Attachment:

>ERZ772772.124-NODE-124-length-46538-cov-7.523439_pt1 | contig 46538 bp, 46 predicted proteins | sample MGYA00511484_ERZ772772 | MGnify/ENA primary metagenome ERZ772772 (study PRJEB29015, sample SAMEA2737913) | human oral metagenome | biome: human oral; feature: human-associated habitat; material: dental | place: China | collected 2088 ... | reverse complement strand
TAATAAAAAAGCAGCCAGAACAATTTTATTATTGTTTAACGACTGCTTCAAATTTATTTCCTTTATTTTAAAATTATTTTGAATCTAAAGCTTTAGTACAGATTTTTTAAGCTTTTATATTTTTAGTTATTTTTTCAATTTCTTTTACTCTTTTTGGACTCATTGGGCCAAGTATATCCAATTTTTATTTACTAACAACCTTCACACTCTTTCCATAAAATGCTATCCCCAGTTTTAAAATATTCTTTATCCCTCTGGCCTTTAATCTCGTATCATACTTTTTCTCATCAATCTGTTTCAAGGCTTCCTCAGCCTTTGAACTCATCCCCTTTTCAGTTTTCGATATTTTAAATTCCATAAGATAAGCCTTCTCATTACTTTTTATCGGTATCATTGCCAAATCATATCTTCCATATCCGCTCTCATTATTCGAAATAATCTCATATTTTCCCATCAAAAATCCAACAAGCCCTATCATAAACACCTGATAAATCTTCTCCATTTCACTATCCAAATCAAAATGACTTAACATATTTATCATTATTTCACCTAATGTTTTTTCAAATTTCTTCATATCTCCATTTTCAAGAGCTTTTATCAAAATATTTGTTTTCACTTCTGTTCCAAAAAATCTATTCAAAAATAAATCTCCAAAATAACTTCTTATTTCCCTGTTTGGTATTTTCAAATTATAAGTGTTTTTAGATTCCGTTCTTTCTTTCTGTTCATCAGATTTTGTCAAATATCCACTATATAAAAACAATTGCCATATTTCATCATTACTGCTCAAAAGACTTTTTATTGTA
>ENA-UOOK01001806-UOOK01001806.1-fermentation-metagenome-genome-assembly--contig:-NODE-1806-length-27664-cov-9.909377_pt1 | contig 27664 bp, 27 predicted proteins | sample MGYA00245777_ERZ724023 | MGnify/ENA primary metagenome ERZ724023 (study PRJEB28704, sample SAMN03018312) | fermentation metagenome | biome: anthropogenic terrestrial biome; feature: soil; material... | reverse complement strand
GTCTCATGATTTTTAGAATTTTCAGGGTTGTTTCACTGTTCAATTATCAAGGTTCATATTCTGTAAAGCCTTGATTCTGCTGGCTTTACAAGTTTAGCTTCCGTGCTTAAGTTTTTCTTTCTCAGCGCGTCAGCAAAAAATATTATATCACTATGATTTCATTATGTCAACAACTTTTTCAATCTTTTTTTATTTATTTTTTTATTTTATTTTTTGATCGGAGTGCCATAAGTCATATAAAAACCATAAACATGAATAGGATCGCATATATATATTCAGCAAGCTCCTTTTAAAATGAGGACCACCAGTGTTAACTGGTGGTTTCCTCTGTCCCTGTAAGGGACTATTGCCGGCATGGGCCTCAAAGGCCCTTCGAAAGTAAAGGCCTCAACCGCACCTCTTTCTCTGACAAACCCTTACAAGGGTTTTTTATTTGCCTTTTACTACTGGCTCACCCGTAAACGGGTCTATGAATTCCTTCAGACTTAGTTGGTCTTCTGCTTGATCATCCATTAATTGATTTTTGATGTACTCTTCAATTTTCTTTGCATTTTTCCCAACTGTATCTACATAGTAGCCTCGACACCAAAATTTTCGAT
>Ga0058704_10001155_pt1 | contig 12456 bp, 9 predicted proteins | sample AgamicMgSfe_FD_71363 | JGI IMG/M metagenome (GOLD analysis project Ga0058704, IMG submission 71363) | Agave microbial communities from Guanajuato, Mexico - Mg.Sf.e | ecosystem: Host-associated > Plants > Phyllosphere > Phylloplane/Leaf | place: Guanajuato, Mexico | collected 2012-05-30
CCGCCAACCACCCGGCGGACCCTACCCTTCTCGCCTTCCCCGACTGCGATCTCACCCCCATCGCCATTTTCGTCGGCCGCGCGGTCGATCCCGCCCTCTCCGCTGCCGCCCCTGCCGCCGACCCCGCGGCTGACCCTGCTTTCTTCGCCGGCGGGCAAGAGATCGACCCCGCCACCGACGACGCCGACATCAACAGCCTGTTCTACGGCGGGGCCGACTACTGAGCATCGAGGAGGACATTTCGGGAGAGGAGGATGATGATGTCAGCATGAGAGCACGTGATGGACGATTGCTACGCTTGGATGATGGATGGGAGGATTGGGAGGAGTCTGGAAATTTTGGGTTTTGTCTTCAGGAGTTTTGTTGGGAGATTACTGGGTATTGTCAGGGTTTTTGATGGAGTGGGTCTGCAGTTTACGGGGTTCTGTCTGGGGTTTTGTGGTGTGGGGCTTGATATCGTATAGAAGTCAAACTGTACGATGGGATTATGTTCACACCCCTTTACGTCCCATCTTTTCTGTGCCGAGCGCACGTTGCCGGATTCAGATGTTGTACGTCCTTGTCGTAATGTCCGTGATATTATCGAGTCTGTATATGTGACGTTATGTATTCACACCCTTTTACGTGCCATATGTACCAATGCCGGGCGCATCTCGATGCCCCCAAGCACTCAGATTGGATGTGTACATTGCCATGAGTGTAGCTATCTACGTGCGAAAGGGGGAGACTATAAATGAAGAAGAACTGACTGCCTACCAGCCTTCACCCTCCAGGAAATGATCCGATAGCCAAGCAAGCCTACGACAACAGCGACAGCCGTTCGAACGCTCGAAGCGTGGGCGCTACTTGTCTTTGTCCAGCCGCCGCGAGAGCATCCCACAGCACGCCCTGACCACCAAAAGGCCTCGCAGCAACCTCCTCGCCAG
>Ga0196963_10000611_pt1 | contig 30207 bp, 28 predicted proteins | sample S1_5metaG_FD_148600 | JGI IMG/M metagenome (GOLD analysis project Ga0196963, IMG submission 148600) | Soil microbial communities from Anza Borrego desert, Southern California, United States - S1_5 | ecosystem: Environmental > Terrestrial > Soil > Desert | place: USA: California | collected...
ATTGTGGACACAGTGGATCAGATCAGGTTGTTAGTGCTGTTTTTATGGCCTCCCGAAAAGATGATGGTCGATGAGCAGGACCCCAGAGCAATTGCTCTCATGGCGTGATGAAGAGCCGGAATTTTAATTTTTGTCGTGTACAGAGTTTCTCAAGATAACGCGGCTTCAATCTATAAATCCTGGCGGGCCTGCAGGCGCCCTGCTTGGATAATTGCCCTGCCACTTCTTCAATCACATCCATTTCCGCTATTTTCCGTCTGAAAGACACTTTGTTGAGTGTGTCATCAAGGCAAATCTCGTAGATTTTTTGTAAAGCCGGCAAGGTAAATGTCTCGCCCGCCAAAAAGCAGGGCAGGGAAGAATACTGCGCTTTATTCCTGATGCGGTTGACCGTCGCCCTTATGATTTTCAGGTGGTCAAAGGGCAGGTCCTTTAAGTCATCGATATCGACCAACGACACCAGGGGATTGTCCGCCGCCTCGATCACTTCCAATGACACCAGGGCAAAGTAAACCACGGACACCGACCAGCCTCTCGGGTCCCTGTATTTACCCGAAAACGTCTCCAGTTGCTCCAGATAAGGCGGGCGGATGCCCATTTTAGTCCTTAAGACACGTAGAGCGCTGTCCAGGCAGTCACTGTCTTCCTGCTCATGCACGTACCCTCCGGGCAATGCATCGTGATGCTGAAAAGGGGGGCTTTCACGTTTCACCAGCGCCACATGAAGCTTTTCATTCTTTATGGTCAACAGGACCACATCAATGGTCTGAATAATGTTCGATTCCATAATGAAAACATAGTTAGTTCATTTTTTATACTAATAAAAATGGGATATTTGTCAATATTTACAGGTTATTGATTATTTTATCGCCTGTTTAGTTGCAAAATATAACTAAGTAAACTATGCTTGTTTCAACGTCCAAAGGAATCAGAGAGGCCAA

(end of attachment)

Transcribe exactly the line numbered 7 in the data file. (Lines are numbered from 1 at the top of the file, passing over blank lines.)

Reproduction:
>Ga0196963_10000611_pt1 | contig 30207 bp, 28 predicted proteins | sample S1_5metaG_FD_148600 | JGI IMG/M metagenome (GOLD analysis project Ga0196963, IMG submission 148600) | Soil microbial communities from Anza Borrego desert, Southern California, United States - S1_5 | ecosystem: Environmental > Terrestrial > Soil > Desert | place: USA: California | collected...